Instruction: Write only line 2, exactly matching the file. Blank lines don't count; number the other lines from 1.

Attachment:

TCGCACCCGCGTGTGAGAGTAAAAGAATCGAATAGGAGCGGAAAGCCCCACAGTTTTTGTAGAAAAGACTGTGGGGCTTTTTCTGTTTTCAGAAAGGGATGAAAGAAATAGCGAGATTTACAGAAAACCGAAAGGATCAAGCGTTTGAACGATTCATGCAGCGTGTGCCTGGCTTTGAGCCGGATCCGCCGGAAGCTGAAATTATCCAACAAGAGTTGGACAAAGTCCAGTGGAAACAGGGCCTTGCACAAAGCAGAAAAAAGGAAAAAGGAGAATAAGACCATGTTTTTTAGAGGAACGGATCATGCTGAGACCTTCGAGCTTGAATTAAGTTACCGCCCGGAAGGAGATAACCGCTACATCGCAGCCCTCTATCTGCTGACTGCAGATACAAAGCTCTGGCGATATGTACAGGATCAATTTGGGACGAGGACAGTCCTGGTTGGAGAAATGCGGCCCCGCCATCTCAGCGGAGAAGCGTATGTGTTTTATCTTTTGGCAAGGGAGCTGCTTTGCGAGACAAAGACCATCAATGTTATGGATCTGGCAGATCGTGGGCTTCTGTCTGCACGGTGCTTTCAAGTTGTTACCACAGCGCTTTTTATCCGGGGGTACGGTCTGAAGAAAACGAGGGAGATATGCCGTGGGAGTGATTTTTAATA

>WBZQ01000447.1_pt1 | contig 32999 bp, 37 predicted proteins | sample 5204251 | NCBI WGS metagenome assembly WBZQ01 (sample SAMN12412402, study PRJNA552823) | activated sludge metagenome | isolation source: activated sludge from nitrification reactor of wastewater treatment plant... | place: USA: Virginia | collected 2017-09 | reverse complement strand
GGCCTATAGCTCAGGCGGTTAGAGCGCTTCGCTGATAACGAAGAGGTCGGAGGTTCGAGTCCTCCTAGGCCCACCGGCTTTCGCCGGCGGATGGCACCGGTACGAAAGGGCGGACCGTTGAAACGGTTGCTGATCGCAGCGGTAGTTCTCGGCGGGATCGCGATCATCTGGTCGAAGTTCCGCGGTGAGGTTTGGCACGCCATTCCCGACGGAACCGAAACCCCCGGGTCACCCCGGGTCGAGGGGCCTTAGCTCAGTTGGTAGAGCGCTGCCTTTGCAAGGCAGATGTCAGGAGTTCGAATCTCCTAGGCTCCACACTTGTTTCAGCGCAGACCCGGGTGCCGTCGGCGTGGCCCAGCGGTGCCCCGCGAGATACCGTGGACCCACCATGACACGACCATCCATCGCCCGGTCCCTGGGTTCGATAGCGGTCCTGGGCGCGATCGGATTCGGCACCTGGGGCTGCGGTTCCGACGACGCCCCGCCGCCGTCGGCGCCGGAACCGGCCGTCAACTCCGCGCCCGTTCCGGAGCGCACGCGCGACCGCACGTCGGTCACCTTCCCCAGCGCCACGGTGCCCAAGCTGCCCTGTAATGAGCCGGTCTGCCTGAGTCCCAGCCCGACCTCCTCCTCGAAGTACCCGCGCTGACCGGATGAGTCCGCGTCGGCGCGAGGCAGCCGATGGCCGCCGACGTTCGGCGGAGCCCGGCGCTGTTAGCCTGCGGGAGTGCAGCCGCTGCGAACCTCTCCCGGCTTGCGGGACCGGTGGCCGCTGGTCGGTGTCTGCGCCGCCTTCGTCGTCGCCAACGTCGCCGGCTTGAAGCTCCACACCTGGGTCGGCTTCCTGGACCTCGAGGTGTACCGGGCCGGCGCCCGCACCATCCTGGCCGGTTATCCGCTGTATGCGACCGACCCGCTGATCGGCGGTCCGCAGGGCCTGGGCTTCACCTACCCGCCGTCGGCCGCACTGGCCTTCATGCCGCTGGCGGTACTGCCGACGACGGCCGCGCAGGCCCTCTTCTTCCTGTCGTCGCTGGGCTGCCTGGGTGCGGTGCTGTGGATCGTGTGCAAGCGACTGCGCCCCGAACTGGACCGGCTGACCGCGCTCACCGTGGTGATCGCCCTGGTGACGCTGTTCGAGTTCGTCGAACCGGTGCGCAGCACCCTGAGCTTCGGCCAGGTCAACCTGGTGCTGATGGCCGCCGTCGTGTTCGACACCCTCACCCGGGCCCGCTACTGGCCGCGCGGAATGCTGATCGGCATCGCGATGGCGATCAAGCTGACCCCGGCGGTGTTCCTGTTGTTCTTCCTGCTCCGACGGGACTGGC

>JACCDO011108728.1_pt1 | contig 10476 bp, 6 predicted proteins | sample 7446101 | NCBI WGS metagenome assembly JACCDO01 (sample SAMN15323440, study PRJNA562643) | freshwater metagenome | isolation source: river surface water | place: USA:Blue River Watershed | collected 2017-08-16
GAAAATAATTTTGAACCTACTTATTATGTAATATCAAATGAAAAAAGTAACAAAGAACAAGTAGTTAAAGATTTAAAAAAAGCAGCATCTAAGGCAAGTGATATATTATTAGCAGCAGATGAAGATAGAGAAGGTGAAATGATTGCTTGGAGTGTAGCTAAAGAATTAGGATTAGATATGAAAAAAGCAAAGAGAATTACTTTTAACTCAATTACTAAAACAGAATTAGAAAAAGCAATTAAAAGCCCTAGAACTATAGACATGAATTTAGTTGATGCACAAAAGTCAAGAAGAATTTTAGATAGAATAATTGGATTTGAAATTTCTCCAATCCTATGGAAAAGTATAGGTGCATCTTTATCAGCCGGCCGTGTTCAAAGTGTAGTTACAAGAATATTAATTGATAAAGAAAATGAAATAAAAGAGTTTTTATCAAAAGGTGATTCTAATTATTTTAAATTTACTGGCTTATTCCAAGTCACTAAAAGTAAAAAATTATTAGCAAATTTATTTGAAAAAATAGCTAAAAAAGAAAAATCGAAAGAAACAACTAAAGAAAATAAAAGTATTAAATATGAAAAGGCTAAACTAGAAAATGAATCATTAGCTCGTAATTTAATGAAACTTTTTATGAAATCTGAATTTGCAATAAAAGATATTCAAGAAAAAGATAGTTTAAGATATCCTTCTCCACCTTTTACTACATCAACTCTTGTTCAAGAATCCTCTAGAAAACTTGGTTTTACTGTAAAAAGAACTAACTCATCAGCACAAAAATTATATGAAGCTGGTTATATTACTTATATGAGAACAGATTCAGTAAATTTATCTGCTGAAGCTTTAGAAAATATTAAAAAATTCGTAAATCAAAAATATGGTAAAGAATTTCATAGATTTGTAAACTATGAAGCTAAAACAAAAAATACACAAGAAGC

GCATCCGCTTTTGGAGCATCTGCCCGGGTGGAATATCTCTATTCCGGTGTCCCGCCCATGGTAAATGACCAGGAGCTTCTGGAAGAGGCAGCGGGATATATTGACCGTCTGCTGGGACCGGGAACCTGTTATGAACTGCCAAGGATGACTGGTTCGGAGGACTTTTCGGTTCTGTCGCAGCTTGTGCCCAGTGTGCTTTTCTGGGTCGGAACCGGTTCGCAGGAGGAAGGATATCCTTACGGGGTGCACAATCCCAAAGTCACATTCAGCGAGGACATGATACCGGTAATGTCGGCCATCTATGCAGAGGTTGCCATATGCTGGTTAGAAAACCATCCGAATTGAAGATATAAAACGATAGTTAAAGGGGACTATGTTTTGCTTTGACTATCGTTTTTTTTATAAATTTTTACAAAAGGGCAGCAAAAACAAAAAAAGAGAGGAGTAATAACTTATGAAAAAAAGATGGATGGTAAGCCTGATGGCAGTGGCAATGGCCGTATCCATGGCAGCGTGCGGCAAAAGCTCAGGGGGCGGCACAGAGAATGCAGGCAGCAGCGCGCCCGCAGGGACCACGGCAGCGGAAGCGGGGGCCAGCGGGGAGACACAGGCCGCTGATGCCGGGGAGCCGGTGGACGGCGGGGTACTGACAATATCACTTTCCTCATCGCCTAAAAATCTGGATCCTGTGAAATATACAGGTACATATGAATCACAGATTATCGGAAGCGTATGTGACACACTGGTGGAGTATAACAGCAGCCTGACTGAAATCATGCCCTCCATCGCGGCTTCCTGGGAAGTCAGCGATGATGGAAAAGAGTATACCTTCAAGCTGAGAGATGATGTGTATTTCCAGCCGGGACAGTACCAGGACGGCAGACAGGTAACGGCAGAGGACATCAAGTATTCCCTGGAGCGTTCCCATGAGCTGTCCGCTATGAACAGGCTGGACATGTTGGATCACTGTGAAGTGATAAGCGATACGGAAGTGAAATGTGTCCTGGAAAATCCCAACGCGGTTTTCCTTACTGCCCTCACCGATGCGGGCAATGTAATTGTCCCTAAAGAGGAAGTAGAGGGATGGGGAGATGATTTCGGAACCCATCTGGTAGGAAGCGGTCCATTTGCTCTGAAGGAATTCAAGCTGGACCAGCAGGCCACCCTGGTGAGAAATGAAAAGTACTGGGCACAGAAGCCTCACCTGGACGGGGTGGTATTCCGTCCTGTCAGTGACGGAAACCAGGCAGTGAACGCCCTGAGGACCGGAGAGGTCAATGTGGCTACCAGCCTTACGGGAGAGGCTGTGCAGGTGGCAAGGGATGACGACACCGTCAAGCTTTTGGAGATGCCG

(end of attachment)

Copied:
>WBZQ01000447.1_pt1 | contig 32999 bp, 37 predicted proteins | sample 5204251 | NCBI WGS metagenome assembly WBZQ01 (sample SAMN12412402, study PRJNA552823) | activated sludge metagenome | isolation source: activated sludge from nitrification reactor of wastewater treatment plant... | place: USA: Virginia | collected 2017-09 | reverse complement strand